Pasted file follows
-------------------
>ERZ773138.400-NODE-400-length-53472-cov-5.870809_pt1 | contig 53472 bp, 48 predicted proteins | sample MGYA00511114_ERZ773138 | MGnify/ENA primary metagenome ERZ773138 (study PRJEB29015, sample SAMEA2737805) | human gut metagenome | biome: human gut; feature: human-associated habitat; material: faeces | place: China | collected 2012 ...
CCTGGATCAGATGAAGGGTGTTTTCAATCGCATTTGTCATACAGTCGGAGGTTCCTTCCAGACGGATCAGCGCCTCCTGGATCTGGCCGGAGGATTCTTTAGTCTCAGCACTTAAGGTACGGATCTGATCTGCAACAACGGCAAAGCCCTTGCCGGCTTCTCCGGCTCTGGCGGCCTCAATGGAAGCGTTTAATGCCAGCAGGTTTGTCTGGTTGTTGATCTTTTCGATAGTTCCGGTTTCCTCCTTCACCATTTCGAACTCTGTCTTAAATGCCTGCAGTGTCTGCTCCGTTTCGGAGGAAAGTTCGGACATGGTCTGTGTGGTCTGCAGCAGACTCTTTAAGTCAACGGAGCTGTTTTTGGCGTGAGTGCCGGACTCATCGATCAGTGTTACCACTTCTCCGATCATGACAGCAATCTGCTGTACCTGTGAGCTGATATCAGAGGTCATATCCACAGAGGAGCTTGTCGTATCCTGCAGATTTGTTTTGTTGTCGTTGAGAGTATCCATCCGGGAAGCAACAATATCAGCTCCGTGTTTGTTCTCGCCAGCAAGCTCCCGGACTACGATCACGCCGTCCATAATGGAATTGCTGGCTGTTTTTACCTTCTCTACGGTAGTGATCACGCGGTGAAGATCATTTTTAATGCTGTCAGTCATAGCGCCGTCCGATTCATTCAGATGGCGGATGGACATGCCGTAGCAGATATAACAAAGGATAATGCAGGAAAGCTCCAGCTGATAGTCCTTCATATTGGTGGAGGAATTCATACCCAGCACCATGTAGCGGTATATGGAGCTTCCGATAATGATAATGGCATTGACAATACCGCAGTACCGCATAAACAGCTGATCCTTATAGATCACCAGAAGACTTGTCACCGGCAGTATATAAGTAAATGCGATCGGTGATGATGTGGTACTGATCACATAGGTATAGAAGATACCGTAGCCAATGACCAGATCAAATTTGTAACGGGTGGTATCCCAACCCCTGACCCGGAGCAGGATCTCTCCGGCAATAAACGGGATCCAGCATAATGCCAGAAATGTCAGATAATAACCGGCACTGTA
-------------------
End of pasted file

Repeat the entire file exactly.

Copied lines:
>ERZ773138.400-NODE-400-length-53472-cov-5.870809_pt1 | contig 53472 bp, 48 predicted proteins | sample MGYA00511114_ERZ773138 | MGnify/ENA primary metagenome ERZ773138 (study PRJEB29015, sample SAMEA2737805) | human gut metagenome | biome: human gut; feature: human-associated habitat; material: faeces | place: China | collected 2012 ...
CCTGGATCAGATGAAGGGTGTTTTCAATCGCATTTGTCATACAGTCGGAGGTTCCTTCCAGACGGATCAGCGCCTCCTGGATCTGGCCGGAGGATTCTTTAGTCTCAGCACTTAAGGTACGGATCTGATCTGCAACAACGGCAAAGCCCTTGCCGGCTTCTCCGGCTCTGGCGGCCTCAATGGAAGCGTTTAATGCCAGCAGGTTTGTCTGGTTGTTGATCTTTTCGATAGTTCCGGTTTCCTCCTTCACCATTTCGAACTCTGTCTTAAATGCCTGCAGTGTCTGCTCCGTTTCGGAGGAAAGTTCGGACATGGTCTGTGTGGTCTGCAGCAGACTCTTTAAGTCAACGGAGCTGTTTTTGGCGTGAGTGCCGGACTCATCGATCAGTGTTACCACTTCTCCGATCATGACAGCAATCTGCTGTACCTGTGAGCTGATATCAGAGGTCATATCCACAGAGGAGCTTGTCGTATCCTGCAGATTTGTTTTGTTGTCGTTGAGAGTATCCATCCGGGAAGCAACAATATCAGCTCCGTGTTTGTTCTCGCCAGCAAGCTCCCGGACTACGATCACGCCGTCCATAATGGAATTGCTGGCTGTTTTTACCTTCTCTACGGTAGTGATCACGCGGTGAAGATCATTTTTAATGCTGTCAGTCATAGCGCCGTCCGATTCATTCAGATGGCGGATGGACATGCCGTAGCAGATATAACAAAGGATAATGCAGGAAAGCTCCAGCTGATAGTCCTTCATATTGGTGGAGGAATTCATACCCAGCACCATGTAGCGGTATATGGAGCTTCCGATAATGATAATGGCATTGACAATACCGCAGTACCGCATAAACAGCTGATCCTTATAGATCACCAGAAGACTTGTCACCGGCAGTATATAAGTAAATGCGATCGGTGATGATGTGGTACTGATCACATAGGTATAGAAGATACCGTAGCCAATGACCAGATCAAATTTGTAACGGGTGGTATCCCAACCCCTGACCCGGAGCAGGATCTCTCCGGCAATAAACGGGATCCAGCATAATGCCAGAAATGTCAGATAATAACCGGCACTGTA